The impact of Brexit on the VCSE sector
With huge amounts of uncertainty still shrouding the Brexit negotiations, many VCSE organisations are struggling to plan for the future. Despite much speculation about the potential effects on the sector, the impact of Brexit for a multi-million pound, national charity is likely to be vastly different than that for a small charity or social enterprise operating on a local scale.
For the VCSE organisations with whom we at 3SC most frequently work – smaller organisations that tender for (or have the potential to tender for) government contracts – the most pressing Brexit-related issues can be grouped into four categories: funding; procurement processes; workforce capacity; and legislation and policy.
The squeeze on funding that we have seen since 2010 as a result of austerity has been hard enough for most VCSE organisations to manage, so the prospect of further cuts as a result of Brexit is a bleak one.
Many organisations in our sector rely heavily on money from the European Social Fund (ESF), one of the European Structural and Investment Funds (ESIF) dedicated to improving social cohesion and economic well-being across the regions of the EU. The total figure provided by the fund to UK charities each year is estimated to be nearly £260m.
We have already seen significant changes to ESF funding processes in the period since the Brexit referendum, not least of which are delays in the commissioning of ESF-funded services by public bodies across the UK.
Before Brexit, the vast majority of ESF funding was provided under a co-financing model, intended to cover the complete costs of delivering a service. However, since 2016, more and more ESF money has been awarded only to organisations that are able to provide ‘clean’ match funding – additional funds from a non-EU source. This has resulted in many smaller organisations being pushed out of the commissioning market, as only the largest providers have the necessary unrestricted funds available to commit.
As well as these existing effects, Brexit has of course also raised a big question in terms of the future of ESF funding in the UK. While the government has confirmed that current service providers will have their ESF funding protected until 2020, there is yet to be a guarantee beyond this point.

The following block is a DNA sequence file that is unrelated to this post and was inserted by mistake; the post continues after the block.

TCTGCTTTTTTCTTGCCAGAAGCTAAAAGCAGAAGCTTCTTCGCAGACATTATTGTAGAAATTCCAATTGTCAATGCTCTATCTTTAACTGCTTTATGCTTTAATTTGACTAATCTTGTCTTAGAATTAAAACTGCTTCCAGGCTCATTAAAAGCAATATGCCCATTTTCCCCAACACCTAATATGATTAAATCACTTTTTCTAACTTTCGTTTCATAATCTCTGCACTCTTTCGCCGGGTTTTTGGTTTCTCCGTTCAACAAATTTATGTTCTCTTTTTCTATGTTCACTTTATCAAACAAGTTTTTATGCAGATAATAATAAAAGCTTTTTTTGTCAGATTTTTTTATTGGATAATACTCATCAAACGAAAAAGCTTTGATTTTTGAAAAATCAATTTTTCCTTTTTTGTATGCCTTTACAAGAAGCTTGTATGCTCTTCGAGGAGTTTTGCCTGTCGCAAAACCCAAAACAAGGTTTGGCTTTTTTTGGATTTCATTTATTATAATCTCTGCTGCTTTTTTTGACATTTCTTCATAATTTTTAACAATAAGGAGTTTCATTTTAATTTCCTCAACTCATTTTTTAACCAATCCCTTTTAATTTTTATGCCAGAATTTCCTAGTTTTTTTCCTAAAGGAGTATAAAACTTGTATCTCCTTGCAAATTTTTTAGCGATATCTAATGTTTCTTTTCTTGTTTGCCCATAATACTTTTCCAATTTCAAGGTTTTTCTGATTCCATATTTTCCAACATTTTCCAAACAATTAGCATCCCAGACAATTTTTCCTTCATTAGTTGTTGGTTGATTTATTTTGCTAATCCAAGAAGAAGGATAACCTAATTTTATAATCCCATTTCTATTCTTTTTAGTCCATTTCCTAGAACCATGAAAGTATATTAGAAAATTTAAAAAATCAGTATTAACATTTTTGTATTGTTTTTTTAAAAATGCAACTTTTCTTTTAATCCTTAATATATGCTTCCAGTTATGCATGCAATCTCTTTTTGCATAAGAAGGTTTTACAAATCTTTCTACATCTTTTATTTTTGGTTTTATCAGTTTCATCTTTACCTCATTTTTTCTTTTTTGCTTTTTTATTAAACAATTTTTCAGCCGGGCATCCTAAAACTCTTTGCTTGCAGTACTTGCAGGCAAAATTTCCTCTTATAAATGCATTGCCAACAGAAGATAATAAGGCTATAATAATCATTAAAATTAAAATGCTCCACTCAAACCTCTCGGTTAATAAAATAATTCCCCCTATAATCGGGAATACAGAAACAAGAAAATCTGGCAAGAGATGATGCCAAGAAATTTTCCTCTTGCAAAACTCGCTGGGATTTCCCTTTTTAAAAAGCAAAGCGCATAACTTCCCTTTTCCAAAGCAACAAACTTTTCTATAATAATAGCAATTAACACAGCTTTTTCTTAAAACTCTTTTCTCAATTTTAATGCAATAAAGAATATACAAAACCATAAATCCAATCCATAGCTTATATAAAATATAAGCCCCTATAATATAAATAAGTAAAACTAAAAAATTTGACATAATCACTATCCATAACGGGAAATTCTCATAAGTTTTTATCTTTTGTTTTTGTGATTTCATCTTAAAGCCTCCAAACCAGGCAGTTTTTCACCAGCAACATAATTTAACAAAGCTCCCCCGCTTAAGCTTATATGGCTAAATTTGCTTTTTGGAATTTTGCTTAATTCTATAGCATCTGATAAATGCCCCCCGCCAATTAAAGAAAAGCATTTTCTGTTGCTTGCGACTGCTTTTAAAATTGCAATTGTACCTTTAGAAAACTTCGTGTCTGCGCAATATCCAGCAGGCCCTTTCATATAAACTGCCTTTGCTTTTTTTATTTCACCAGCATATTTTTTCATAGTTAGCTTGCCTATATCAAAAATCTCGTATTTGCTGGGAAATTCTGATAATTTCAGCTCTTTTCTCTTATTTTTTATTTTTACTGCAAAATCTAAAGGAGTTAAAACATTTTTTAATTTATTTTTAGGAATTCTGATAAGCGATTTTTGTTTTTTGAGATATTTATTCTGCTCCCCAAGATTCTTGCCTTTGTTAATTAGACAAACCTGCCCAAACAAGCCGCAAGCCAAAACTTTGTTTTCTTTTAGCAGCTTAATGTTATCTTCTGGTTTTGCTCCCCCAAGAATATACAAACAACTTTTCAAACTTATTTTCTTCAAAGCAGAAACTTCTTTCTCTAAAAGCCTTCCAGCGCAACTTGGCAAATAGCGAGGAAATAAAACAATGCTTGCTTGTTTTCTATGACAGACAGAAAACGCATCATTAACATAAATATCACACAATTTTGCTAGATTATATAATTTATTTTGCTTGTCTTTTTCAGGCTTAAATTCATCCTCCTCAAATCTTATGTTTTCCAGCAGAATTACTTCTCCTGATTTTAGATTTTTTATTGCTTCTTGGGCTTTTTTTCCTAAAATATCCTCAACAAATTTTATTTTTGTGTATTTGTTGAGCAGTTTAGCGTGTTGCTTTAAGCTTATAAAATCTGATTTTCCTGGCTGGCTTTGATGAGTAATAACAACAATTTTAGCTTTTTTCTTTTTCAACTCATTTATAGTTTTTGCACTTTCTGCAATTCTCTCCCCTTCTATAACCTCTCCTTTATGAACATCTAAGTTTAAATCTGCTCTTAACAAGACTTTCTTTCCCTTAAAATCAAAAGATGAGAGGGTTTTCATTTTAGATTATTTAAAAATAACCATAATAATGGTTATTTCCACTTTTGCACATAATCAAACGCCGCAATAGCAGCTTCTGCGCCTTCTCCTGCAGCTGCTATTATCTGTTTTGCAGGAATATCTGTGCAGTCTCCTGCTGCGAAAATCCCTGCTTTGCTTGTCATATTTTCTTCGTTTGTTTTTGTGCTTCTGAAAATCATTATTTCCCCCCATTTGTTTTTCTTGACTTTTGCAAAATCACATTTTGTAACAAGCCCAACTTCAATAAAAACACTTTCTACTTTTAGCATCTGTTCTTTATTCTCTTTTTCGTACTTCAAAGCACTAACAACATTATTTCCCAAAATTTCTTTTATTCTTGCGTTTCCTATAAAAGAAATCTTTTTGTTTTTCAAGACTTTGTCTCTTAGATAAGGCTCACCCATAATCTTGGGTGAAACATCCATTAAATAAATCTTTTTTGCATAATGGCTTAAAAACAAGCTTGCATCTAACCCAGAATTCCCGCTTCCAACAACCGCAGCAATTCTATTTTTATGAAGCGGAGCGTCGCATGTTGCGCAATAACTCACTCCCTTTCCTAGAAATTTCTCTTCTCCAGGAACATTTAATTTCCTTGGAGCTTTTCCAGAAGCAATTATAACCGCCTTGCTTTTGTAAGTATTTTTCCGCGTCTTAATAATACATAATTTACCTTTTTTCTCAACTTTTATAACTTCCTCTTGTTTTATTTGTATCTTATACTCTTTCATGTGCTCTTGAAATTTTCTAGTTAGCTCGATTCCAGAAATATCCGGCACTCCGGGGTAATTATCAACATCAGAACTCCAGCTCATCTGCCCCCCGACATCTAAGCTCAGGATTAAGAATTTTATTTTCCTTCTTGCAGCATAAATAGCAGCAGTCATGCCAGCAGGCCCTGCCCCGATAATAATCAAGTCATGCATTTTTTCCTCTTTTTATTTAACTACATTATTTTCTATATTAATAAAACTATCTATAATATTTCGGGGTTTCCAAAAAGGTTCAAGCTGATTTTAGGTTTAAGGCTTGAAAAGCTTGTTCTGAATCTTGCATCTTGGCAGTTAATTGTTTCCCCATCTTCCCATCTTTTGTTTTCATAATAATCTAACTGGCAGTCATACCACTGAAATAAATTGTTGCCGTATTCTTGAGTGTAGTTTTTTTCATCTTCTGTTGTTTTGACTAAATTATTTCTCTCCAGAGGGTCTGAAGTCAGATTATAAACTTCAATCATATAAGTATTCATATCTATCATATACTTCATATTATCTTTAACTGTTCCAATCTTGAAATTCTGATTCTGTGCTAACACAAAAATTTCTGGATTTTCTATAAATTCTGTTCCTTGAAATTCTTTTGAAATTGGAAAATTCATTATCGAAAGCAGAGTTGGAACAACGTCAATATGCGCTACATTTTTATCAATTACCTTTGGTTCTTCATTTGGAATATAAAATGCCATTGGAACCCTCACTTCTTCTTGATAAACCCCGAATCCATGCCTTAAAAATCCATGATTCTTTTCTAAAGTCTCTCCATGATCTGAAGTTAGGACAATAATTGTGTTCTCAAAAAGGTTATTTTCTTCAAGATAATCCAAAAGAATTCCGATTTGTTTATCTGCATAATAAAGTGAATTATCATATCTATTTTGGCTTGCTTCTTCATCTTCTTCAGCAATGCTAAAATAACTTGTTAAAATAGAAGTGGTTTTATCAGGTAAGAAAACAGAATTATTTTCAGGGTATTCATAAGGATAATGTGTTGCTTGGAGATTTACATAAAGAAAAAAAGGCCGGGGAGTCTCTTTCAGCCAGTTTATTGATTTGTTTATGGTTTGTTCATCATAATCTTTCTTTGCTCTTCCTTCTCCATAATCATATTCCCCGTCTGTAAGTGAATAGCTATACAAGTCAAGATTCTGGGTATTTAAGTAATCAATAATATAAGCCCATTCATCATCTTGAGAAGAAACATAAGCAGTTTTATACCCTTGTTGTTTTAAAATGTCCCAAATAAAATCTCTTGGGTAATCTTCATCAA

Sector bodies, including NCVO, ACEVO and ACF, have urged the government to ensure that ESF funds are replaced as a matter of urgency. The government has responded to concerns by announcing plans for a ‘Shared Prosperity Fund’, as outlined in the 2017 Conservative Manifesto, which it claims will continue to support ESF-funded projects with a view to “reduc[ing] inequalities between communities” and “help[ing] deliver sustainable, inclusive growth”.
However, details of the fund remain unclear, with a full consultation, previously due to be published by the end of 2018, yet to appear. With all existing ESF support due to end in 2023, any commissioning of replacement services needs to be undertaken by 2022 at the latest. Commissioners are unable to plan for this as there is no clarity on how much money will be available, how it will be administered and exactly what it will be for.
In theory, Brexit could provide a valuable opportunity to develop a replacement for ESF, which could retain the best features of the EU funding model while reducing bureaucracy and bringing much-needed efficiency to the funding process. However, time is running out to get such a scheme in place before the March 2019 deadline.
Above certain financial thresholds, EU procurement legislation is at the centre of local and central government public sector contracts. As such, there is an opportunity post-Brexit to reshape procurement in a way that has never been possible before. Indeed, the Local Government Association (LGA) has also called for simpler procurement rules after Brexit, suggesting that a more efficient system of public procurement “could include giving councils greater ability to use local suppliers, specify a minimum local living wage for their suppliers’ employees, or specify additional social value so that companies awarded contracts can be asked to employ or train a number of local people”.
As outlined in our 2018 position paper The Crisis in Public Sector Contracting and How to Cure it, we believe that Brexit offers a unique opportunity to break away from the bureaucracy and restrictions of current procurement models. In short, a radical overhaul of the way we procure public services.
By working together with its counterparts in the devolved nations, central government – in particular BEIS, Department for International Trade and Department for Exiting the European Union – could create a world-class approach to procurement that offers more flexibility, speedier processes and a clearer commitment to social value.
Questions about the continued rights of EU nationals to live and work in the UK post-Brexit are of significant importance to many VCSE organisations. The number of EU workers in the UK charity sector is estimated to be 31,000, or roughly 3.8% of the total, with around 15,000 of those working in social care.